- Mellors Reay and Partners is in line for a major campaign to promote a new telephone helpline being run by the National Health Service.
Government officials say the agency has produced "good work" for a £250,000 local radio and newspaper push launched in three pilot areas this week, and is expected to be retained as the service is gradually extended nation-wide by the year 2000. The account could eventually be worth between £1 million and £2 million.
In its first work since being added to the Government's roster last summer, Mellors Reay has produced three press and radio ads encouraging people worried about a crying baby, a persistent headache and a painful ankle to ring the NHS direct helpline.
Ministers believe the 24-hour helpline, manned by nurses, could make the NHS more effective and efficient, getting immediate help to "at risk" patients while relieving the pressure on GP surgeries and hospital accident and emergency departments caused by non-urgent cases. Helplines have proved successful in the United States.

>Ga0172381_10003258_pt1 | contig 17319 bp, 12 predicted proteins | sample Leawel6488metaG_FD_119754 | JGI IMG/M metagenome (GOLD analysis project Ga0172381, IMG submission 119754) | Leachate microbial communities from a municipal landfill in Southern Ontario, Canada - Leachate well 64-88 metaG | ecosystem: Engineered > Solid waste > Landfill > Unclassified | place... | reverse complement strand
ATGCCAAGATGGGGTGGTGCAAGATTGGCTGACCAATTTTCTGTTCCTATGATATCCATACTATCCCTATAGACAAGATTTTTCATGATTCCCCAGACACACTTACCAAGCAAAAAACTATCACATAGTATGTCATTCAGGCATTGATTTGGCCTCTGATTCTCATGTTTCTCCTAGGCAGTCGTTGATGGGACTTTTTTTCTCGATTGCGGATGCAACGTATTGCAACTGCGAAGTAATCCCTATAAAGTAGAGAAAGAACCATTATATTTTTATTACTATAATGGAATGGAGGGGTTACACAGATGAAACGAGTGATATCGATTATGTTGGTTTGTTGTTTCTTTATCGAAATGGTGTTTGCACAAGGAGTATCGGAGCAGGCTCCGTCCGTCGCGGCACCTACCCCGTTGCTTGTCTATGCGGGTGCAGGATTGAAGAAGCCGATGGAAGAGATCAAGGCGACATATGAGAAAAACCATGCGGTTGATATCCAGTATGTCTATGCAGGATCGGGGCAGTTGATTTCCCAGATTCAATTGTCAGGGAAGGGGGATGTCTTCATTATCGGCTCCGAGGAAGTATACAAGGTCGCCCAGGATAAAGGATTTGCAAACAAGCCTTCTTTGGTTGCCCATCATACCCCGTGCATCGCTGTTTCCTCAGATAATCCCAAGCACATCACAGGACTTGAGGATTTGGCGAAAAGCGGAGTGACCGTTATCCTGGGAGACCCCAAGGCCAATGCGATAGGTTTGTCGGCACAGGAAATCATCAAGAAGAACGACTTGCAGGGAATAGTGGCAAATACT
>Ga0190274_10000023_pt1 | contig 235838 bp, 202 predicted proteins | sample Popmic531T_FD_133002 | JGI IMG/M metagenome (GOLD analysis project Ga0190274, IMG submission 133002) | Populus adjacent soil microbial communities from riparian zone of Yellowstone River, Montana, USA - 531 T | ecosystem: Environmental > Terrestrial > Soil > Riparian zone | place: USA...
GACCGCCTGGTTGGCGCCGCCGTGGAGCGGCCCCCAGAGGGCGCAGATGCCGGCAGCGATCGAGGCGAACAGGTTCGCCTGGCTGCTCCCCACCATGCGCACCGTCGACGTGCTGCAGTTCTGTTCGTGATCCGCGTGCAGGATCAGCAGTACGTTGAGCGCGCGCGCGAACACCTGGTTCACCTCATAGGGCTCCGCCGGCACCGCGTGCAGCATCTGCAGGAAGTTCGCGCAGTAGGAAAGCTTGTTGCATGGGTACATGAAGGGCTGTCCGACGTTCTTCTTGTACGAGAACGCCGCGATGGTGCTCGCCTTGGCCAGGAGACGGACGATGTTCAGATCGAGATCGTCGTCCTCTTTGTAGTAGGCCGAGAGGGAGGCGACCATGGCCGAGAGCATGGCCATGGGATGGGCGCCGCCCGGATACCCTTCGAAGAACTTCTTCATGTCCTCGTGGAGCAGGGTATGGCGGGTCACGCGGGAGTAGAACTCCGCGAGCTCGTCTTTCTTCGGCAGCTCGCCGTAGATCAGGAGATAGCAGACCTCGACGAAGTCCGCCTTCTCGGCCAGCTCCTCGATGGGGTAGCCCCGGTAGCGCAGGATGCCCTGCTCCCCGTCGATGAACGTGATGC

Romola Christopherson, director of press and publicity at the Department of Health, said: "This started as a small-scale job for the agency but, unusually, it could become a very high-profile one over time. The pilot schemes will test the ads as well as the service."
The three month campaign will be backed up by a leaflet drop to the households in the Milton Keynes, Preston and Newcastle areas. It may be fine tuned as the volume, type and duration of calls is monitored.